Age is catching up with Sir Leon, and his back is a bit swayed, his hair thin in spots. He still has solid legs, good feet and a proud stallion-like manner, but he has difficulty with his vision and moves around carefully. He’s brought inside when the weather is bad but far prefers being out in his paddock. In winter’s chill, he sprouts an impressive coat, and the farm staff puts a thick blanket on him.
Sir Leon has not yet sired anything approaching the quality of Sir Bear, but few stallions have. Of Sir Leon’s 120-plus foals - he still has several too young to race - the second-best is the stakes winner Sir Dusty ($142,507).
When Get Away Farm has stallion shows, a few people ask about the old stallion or wander over to his paddock to see the aged stallion. But Sir Leon still has one occasional visitor who cherishes him - a woman who, 28 years ago, looked him in the eyes and fell in love.
* * *
Above/below: Sir Leon (born May 23, 1982, by Private Account - Oh So Sweet II, by Ballymoss). At Get Away Farm in Lowell, Florida, on January 3, 2012.
Above: Sir Bear, left, at age 19, and his sire Sir Leon, now 30, at right. Notice the similarities between the two - right down to the white hairs throughout their faces.
Above: Sir Leon (top) and Sir Bear, in January 2012.
Above and below: Back to Sir Bear.... Soon after his retirement, in March 2003, with Barbara and Al Smollin. While Barbara occasionally rode Sir Bear, minor physical issues have kept her from doing so recently.
Above/below: Barbara, Al and Sir Bear, 2003 and, below, Barbara with Sir Bear in 2012.
Above: Sir Bear gives a kiss on command - at least when carrots are involved.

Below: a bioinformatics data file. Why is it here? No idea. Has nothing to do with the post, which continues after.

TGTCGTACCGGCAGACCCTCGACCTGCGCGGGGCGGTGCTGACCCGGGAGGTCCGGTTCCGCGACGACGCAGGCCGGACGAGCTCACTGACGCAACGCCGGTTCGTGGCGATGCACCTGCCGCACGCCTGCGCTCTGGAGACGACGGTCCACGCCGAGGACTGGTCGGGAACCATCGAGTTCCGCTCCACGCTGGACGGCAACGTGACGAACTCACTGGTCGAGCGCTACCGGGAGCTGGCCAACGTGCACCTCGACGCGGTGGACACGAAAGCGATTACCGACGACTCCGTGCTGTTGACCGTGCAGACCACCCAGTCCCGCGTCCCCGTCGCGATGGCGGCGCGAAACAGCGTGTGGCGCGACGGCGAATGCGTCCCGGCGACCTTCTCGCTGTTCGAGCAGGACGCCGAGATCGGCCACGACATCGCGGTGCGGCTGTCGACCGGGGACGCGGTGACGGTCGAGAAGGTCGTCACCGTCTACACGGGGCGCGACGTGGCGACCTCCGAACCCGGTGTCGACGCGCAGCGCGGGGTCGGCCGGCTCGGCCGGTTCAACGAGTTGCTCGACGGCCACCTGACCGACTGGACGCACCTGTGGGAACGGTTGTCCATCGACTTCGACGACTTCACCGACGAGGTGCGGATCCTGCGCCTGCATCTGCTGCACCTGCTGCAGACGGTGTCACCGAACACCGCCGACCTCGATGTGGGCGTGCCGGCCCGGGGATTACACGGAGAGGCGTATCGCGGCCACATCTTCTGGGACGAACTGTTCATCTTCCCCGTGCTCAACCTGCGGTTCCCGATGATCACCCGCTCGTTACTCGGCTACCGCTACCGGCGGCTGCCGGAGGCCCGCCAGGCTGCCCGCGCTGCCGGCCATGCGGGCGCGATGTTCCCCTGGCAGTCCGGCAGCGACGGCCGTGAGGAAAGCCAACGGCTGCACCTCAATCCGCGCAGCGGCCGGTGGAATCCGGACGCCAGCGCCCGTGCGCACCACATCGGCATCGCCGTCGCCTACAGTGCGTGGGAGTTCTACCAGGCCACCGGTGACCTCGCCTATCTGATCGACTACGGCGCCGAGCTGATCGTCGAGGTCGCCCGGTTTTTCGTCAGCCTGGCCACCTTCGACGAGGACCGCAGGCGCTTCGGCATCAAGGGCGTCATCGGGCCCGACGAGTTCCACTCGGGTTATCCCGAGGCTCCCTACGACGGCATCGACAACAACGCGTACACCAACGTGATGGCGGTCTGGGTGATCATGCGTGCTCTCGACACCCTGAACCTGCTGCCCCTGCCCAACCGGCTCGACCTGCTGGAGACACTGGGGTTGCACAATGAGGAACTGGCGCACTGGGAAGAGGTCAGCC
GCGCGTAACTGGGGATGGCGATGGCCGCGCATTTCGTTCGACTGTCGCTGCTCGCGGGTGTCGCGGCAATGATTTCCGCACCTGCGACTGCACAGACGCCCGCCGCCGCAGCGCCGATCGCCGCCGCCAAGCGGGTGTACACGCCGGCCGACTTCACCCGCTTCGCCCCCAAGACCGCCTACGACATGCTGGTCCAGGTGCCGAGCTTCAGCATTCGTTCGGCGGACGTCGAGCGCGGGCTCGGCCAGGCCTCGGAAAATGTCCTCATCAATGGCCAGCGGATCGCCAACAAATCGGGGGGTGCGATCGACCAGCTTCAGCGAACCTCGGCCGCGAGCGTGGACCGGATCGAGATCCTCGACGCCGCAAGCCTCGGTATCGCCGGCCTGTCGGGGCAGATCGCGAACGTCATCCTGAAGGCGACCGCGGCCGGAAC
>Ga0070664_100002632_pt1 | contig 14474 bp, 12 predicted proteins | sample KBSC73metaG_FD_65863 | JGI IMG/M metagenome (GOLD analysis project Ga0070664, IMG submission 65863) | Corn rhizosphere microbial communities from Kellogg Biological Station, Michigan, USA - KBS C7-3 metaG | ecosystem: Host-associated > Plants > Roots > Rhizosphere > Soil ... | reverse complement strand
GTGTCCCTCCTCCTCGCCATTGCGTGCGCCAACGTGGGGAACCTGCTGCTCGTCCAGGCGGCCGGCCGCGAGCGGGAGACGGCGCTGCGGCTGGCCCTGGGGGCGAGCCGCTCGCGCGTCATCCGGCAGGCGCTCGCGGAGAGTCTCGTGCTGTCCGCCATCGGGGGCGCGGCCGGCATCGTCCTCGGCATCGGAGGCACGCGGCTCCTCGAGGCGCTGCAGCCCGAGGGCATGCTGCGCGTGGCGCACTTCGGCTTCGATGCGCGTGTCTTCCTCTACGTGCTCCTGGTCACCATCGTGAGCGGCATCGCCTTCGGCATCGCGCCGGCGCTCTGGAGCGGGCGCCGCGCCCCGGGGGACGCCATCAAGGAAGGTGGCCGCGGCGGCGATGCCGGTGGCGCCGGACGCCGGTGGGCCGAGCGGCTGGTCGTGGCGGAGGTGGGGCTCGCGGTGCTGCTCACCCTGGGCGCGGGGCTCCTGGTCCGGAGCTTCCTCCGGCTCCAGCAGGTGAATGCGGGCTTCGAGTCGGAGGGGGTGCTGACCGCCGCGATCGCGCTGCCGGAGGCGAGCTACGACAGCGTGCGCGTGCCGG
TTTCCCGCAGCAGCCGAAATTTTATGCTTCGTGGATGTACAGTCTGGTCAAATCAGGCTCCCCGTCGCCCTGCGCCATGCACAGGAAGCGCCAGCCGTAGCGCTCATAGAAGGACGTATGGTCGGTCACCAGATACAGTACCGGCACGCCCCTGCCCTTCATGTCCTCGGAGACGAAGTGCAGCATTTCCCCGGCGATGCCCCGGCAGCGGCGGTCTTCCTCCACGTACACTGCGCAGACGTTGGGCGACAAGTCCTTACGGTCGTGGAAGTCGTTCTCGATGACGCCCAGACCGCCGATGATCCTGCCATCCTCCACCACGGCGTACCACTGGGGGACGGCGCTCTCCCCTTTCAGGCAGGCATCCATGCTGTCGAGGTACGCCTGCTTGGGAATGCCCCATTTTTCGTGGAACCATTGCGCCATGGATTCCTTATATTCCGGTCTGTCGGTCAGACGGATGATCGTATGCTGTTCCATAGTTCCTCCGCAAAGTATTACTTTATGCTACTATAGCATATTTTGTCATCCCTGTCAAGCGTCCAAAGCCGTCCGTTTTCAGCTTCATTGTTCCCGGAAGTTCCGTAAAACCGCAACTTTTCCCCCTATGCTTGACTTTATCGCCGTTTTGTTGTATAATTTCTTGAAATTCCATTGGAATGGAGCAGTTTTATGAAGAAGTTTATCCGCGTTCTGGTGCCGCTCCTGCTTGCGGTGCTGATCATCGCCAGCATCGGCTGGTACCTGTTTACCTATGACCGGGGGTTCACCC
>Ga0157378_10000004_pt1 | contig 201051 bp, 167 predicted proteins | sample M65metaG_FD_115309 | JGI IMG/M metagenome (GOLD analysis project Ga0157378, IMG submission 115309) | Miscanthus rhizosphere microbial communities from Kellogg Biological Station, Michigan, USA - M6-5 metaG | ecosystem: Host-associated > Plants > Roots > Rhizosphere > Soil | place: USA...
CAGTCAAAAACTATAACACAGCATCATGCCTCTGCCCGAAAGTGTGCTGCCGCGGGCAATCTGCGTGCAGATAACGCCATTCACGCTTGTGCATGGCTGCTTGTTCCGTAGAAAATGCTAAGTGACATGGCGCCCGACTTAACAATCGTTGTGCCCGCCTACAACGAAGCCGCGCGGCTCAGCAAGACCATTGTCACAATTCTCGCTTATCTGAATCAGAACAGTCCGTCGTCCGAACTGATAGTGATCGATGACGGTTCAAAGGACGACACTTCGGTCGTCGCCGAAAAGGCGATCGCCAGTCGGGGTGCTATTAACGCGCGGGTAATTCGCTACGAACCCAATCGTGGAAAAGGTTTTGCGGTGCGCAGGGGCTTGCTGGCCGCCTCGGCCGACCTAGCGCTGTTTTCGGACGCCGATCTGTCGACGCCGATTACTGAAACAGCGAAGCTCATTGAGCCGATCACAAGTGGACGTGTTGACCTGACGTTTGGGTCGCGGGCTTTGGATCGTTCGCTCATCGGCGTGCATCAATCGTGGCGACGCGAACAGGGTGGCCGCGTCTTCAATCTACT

Above: Regal Bear, who lives across the aisle from Sir Bear, can't bear to watch his buddy get a treat. After all, Regal Bear is a stakes horse, too! He ran third in the Sophomore Turf Stakes at Tampa, and he earned $54,899. Regal Bear is now 12.
Above and below: Among the many Sir Bear-related items in the Smollins' home are gifts made by adoring fans - such as the "Millionaire Bear," above, made when Sir Bear became a millionaire, and a horse-themed clock which reads "I LOVE SIR BEAR....LOVE, LOVE."
Above: Sir Bear's barn and the paddocks are visible from the back porch.
Above: Sir Bear (born May 8, 1993, by Sir Leon - Spicy Pearl, by Bet Big), in Southwest Ranches, Florida in January 2012. Doesn't he look great for age 19?
I was unable to find any online videos of Sir Leon racing, but here is Sir Bear's 1998 Excelsior: http://www.youtube.com/watch?v=tvT064fL170
Sir Bear's 1998 Broward Handicap victory: http://www.youtube.com/watch?v=qQzi6VDplP0
Sir Leon's past performances: http://www.equibase.com/premium/eqbHorseInfo.cfm?refno=902426®istry=T
Sir Bear's past performances: http://www.equibase.com/premium/eqbHorseInfo.cfm?refno=1404234®istry=T